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How did we get to the point where voting ourselves a tax increase became our best hope for better roads?

The answer is simpler than you think, and begins with the first 10 years after 2000.

That century began with a trickle of layoffs and plant closings, and culminated with the bankruptcies of GM and Chrysler.

In that span of time, Michigan lost almost 1 million jobs, while state tax revenues and local property values plummeted.

As a result, the state faced billions of dollars of budget deficits from 2001-10. Because economists recommended against using tax increases alone to close those deficits, painful cuts had to be made to many state programs.

Those cuts included reductions in funding for roads, schools and cities. Put bluntly, Michigan didn’t have the money to keep state roads what they once were, best in the nation.

But it’s not like legislators didn’t try. For years, they attempted to cobble together a road funding package. None ever had the votes to pass.

Unfortunately, roads and bridges wear with time and use. So as legislators debated, Michigan roads continued to worsen. Dramatically.

Last December, after years of failing to pass a roads package by a simple majority, legislators went one step further. They passed legislation to put Proposal 1 on the ballot by a supermajority.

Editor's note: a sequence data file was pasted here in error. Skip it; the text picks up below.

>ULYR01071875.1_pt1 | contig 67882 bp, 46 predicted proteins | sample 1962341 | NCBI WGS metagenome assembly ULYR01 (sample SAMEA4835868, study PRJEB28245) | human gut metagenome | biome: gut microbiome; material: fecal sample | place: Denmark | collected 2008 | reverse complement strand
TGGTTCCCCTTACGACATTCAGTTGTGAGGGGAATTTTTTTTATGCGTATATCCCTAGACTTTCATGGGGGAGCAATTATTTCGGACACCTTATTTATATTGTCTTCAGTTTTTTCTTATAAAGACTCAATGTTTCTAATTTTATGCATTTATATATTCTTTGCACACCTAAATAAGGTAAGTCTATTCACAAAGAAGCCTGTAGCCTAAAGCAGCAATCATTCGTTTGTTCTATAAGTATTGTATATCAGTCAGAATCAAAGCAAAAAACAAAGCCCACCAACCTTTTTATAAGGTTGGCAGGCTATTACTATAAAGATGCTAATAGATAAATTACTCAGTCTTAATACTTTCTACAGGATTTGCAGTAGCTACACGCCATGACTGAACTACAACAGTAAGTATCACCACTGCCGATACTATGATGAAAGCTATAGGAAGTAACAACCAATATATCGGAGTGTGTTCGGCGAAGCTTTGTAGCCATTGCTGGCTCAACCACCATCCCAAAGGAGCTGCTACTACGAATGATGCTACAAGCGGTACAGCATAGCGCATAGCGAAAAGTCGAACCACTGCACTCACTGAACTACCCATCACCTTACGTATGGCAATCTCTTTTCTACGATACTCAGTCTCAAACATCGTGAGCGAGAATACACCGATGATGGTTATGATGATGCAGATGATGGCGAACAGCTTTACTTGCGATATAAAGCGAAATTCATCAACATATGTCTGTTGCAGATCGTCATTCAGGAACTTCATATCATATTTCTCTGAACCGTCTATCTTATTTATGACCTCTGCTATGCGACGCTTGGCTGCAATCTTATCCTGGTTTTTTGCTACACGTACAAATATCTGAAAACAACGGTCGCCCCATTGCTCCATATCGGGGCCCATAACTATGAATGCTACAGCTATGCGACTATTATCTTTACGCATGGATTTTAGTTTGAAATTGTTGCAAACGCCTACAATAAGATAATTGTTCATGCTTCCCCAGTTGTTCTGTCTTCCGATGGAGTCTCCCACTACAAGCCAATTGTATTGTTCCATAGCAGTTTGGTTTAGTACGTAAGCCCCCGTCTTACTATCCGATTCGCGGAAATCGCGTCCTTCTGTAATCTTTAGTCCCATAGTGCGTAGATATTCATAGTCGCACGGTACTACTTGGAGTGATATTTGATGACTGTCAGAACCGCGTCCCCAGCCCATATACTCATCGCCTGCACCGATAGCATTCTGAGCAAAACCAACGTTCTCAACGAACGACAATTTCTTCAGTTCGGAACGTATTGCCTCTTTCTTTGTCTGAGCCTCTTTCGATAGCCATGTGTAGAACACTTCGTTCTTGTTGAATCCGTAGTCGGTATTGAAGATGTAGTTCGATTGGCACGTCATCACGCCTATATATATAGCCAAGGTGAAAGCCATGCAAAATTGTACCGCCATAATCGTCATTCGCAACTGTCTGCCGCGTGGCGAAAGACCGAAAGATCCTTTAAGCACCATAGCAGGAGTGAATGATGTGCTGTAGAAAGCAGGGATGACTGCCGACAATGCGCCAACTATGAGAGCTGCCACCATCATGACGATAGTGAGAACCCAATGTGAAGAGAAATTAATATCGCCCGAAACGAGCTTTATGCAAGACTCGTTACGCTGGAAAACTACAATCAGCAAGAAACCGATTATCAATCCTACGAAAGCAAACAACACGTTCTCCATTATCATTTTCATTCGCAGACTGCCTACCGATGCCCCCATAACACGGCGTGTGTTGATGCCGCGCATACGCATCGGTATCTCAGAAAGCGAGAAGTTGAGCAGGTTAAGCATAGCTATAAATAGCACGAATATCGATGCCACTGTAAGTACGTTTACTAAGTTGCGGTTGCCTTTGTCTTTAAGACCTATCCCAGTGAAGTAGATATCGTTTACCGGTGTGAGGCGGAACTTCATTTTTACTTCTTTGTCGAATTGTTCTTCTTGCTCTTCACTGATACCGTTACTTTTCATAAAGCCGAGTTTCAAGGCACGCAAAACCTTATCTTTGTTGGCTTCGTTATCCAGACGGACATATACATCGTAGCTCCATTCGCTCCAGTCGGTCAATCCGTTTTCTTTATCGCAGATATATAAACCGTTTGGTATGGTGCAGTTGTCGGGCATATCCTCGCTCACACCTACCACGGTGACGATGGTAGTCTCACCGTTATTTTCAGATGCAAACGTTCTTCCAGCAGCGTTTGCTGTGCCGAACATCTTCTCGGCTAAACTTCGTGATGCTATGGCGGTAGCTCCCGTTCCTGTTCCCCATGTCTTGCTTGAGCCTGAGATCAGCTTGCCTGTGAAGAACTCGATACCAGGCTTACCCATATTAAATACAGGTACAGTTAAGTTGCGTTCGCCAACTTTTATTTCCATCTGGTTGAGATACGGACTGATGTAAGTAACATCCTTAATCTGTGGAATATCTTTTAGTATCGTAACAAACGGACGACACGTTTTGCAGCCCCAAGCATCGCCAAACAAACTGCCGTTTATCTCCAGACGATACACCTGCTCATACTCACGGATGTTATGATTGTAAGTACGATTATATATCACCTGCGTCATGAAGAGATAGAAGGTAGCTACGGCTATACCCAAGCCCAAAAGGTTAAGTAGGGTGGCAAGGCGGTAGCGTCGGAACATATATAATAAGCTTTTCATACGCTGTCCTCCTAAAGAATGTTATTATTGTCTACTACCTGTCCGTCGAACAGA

Over 75 percent of legislators voted in support of this issue; and did they work together in bipartisan fashion to get it done? You bet they did.

So that explains how we got here. Now what do we do? The Michigan Lodging and Tourism Association’s answer is straightforward: Pass Proposal 1.

Michigan tourism is dependent on generating good experiences and happy memories. A vacation comprised of bone-jarring potholes and repair-induced delays increasingly means many visitors from other states won’t come back.

However, crumbling roads are much harder on Michigan residents. We travel bad roads all year long, and as a result, have the highest auto repair costs in the Great Lakes region. That’s less money in your pocket for family vacations and other more important things.

We can and must do better on May 5.

Under Proposal 1, every penny we pay in state gas taxes would be guaranteed, under our constitution, to go to transportation and to fix our roads and bridges. No longer would the state Legislature be able to spend the taxes we pay at the pump on non-transportation purposes.

Our industry and state depend on good schools and well-educated graduates. After a decade of cuts, Proposal 1 guarantees more funding to improve schools and our children’s future.

Steve Yencich, president and CEO,

Michigan Lodging and Tourism Association

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